Govt committed to upgrading Native Court

Posted on : 22 Jan 2019  Source of News: The Borneo Post
 

Abang Johari (centre) officiates at the ceremony. With him are Uggah and Welfare, Community Well Being, Women, Family and Childhood Development Minister Dato Sri Fatimah Abdullah. – Bernama photo

Abang Johari (fourth left), flanked by Uggah and Minister of Welfare, Community Well Being, Women, Family and Childhood Development Dato Sri Fatimah Abdullah, in a photo-call with representatives of various communities at the closing of the Seventh Sarawak Cultural Symposium.

KUCHING: The Sarawak government is committed to upgrading the Native Court in Sarawak to be equivalent to the civil and Syariah courts, says Chief Minister Datuk Patinggi Abang Johari Tun Openg.

He explains that the reason the process is taking some time to complete is because a thorough study needs to be done first before the court can be elevated, as it involves legal experts and the inclusion of state customary laws.

“I have requested Deputy Chief Minister Datuk Amar Douglas Uggah and the Native Court to study this proposal.

“We need the Native Court to be upgraded especially when it comes to dealing with customary land; we need to work in a certain framework of law which will be handled by the Native Court,” he said during the closing of the Seventh Sarawak Cultural Symposium here on Sunday.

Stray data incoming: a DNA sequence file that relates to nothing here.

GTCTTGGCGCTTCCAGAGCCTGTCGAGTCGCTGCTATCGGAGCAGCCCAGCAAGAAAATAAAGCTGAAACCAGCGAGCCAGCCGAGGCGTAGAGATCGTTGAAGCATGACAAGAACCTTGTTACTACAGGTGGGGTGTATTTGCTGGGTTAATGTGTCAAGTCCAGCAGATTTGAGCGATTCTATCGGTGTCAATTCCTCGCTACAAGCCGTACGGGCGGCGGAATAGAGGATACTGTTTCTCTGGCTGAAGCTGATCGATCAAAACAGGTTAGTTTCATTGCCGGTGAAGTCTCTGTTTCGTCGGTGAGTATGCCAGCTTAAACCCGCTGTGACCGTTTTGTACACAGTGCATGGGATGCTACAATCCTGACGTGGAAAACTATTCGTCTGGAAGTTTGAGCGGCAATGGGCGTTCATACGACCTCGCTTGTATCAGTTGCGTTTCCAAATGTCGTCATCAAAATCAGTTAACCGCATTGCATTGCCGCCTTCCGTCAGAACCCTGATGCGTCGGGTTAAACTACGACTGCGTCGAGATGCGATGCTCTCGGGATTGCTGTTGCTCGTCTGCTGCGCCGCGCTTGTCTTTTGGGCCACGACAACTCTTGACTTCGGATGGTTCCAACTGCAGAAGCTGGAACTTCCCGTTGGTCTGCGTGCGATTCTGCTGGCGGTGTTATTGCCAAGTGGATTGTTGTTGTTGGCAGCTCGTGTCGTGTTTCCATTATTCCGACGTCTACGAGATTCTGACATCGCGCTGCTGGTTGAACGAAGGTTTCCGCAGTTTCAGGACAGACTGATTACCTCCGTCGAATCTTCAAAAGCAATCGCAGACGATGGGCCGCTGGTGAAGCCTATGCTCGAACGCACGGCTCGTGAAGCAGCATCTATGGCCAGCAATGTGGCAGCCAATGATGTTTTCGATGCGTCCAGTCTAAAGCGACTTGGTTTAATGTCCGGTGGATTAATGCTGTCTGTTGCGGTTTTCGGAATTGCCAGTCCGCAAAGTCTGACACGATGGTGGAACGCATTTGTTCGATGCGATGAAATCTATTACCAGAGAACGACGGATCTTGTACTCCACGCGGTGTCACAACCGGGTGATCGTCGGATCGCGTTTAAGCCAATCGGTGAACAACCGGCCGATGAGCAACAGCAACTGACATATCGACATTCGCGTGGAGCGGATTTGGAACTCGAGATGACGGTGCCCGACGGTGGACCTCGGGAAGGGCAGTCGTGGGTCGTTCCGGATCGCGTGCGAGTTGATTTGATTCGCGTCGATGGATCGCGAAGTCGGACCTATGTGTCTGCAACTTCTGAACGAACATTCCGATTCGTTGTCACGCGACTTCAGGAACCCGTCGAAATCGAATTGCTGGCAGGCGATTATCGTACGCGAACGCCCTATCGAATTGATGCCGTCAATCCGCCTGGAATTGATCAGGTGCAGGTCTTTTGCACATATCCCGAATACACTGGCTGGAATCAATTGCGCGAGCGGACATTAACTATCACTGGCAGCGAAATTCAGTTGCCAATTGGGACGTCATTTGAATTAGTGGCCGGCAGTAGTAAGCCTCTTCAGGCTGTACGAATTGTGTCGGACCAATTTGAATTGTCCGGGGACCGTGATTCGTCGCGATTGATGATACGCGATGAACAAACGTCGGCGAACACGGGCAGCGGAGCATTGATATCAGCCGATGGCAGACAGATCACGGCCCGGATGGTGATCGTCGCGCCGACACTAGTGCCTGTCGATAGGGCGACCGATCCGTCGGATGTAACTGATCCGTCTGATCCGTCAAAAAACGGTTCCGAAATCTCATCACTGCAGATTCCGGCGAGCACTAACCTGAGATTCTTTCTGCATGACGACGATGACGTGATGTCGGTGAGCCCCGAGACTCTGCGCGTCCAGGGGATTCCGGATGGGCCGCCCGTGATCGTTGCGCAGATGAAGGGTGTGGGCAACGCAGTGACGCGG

Abang Johari added that the magistrate involved in the Native Court must be well-versed in the customs and common law of the natives of Sarawak, as it differs from natives in other parts of the country or the world.

The Sarawak Cultural Symposium – held once every five years – gathers seven of Sarawak’s ethnic communities to discuss various issues and challenges faced by each community, with each community presenting resolutions to the government.

In August last year, Abang Johari agreed to the proposal to relook at the current Native Courts of Sarawak system, and had urged for a special committee to be formed comprising members of the legal fraternity, community leaders very familiar with the ‘adat’ (native law), and academicians to come up with recommendations to the government on the new structure of the native court.

Among those present at the ceremony were Uggah, Sarawak cabinet ministers and government officials.

Abang Johari and Uggah arrive at the event. – Photo by Muhammad Rais Sanusi